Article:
The issues exist. My challenge to you and other villagers (without blogs) and other villagers (who have blogs) is to find a process that will allow for a dialogue ... a conversation .. that can lead to action ... that can solve some of our known issues.

We saw the issue with Shaquanda get fixed. It appears that the issue with Imus is being fixed.

Why can't we keep the flow going? What say u (and others reading these comments)??

peace, Villager

Villager said...

James - Asante sana! The 'Village Hero' is courtesy of something that I saw on The Field Negro blog. field names a field negro of the day and a house negro of the day. I named field as one of my five thinking blogs recently because he has great commentary and other ideas. Anyhow, I felt that Sharpton deserved props for his activism in the Imus situation.

What do you (or others reading this comment) think about our efforts to engage one another in this so-called 'national debate on race relations'?

credo said...

Face it. We must do more. Our anger directed at those who oppose, does little to improve or build our community.

Many know our history, but we are not practicing a positive walk in empowering our future.

Where was our mobilizing army for protecting our children at the onslaught of Imus attack? Where were the cries of I'll go?

Bronzetrinity has created a petition on her spot that could be used floated to every school for a child to read and be taken home to their parents.

We need to protect our children.

Villager said...

credo - your point is well taken. i'll head over to check out the petition on Bronze Trinity. I think that she has a pledge that seems like something solid for consideration as well.

peace, Villager

Francis L. Holland Blog said...

Thanks for starting and hosting this converstion, Villager.

I'm VERY happy to see young people using the Afrosphere as a medium to communicate their feelings to other Blacks and begin to decide what to do about these feelings and this radical assessment of our current position in America.

I think self-expression and new decisional conversations are a big part what we need right now.

But, we also need to vigourously defend ourselves from outside attacks in the meantime (as we have with Imus), lest our enemies become emboldened. As Tisha said, and as is implied in the powerful poem above, offenses to Blacks must have consequences.

I agree with Exodus Mentality and Field Negro that before we hold a conversation with whites (who are mostly uninterested), we must develop our own internal conversation in the Afrosphere, to come to a consensus about what we want to do and how we're going to do it.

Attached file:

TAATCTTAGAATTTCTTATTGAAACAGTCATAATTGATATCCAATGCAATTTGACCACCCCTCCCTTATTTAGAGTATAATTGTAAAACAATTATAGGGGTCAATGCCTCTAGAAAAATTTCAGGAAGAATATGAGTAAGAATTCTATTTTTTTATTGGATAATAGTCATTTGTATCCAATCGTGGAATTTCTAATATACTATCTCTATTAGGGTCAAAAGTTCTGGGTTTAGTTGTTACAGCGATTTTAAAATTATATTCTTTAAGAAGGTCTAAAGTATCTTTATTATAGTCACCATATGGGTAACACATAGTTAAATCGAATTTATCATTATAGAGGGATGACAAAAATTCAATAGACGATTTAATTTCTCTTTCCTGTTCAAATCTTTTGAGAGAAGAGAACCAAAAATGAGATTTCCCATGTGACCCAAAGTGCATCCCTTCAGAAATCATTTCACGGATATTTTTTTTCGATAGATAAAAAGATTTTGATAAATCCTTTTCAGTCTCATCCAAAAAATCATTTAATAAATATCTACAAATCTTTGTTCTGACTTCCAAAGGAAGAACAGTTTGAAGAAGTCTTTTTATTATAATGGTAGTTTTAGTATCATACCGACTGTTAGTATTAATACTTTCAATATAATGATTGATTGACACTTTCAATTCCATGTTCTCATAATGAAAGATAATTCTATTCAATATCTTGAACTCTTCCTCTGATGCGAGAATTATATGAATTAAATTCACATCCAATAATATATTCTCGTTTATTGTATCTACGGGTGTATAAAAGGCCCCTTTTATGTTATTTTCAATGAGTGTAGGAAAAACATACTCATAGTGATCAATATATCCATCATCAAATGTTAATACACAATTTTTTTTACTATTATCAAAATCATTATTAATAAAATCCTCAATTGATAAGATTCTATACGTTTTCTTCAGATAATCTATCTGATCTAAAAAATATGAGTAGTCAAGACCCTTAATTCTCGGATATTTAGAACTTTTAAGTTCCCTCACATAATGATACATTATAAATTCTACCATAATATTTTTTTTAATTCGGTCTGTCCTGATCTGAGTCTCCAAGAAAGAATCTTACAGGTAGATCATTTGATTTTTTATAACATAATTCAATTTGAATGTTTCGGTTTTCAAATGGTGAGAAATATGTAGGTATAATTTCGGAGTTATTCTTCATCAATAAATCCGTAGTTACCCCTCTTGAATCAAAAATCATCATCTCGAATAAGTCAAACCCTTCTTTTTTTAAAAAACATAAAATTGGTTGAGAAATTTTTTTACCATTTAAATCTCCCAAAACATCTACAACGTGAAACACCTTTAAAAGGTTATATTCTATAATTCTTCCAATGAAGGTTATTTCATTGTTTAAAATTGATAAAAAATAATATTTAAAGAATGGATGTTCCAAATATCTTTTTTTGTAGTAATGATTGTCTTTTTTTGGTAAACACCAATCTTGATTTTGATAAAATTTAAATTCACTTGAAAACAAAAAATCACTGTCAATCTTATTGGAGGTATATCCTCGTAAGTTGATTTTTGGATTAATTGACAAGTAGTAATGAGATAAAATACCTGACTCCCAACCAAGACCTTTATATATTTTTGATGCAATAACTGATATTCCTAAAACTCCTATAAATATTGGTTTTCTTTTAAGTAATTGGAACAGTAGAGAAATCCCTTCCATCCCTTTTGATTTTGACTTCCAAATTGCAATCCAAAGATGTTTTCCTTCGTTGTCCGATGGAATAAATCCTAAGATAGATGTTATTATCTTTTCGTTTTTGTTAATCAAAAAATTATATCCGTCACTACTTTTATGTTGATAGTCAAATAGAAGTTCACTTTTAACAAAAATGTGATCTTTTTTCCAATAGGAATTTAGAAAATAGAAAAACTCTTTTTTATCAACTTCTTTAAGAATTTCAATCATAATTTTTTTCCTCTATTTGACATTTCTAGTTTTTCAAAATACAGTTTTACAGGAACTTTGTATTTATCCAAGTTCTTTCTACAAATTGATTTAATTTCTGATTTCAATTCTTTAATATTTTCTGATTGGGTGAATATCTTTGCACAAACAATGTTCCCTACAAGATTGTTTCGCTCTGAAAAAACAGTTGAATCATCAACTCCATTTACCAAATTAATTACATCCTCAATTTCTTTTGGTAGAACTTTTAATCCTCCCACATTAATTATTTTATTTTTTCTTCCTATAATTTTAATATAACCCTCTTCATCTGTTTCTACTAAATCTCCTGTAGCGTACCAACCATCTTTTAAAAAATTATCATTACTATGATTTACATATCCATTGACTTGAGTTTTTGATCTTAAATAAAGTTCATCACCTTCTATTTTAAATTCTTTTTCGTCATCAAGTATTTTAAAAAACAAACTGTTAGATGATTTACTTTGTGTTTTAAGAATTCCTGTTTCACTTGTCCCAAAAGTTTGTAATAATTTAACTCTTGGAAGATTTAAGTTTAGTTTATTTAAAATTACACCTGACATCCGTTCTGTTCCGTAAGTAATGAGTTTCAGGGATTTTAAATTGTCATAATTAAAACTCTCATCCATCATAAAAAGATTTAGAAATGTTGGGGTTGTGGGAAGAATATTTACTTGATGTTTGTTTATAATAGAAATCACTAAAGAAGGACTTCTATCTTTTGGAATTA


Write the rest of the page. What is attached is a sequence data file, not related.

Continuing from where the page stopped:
As you know, there are very few Blacks in the whitosphere. The only part of the blogosphere I'm interested in today, are the Blackosphere and the rapidly-growing Afrosphere.

Before, we worked in isolation. Now, through the Afrosphere, our conversations are becoming a national and international whole, flowing freely from one Afrosphere blog to the next and back again.

We are right where we need to be in this stage of the Afrosphere Movement, and now we need to keep doing what we're doing, with increasing urgency, determination and historic levels unity.

mark said...

" The issues exist. My challenge to you and other villagers (without blogs) and other villagers (who have blogs) is to find a process that will allow for a dialogue ... a conversation .. that can lead to action ... that can solve some of our known issues."

mark bey: Yo Villager thank you for responding to my comment. I mean no harm but I despise hypocrisy more than anything else. So I have always found it hypocrital when we as black people.

Complain about racsim but then by the "system most expensive clothes, and treat our women and children with less respect than we ought to.

When the church demonizes gays for for the supposed sin of homosexuality but says nothing about fornication and adultery.

Or when protest over a black man bieng killed by the police but then wont even turn in known criminals and habitual losers living amongst our own children.

When we complain about school sizes and resource when everyone knows that black kids study less than all other kids and the parents dont even make then study.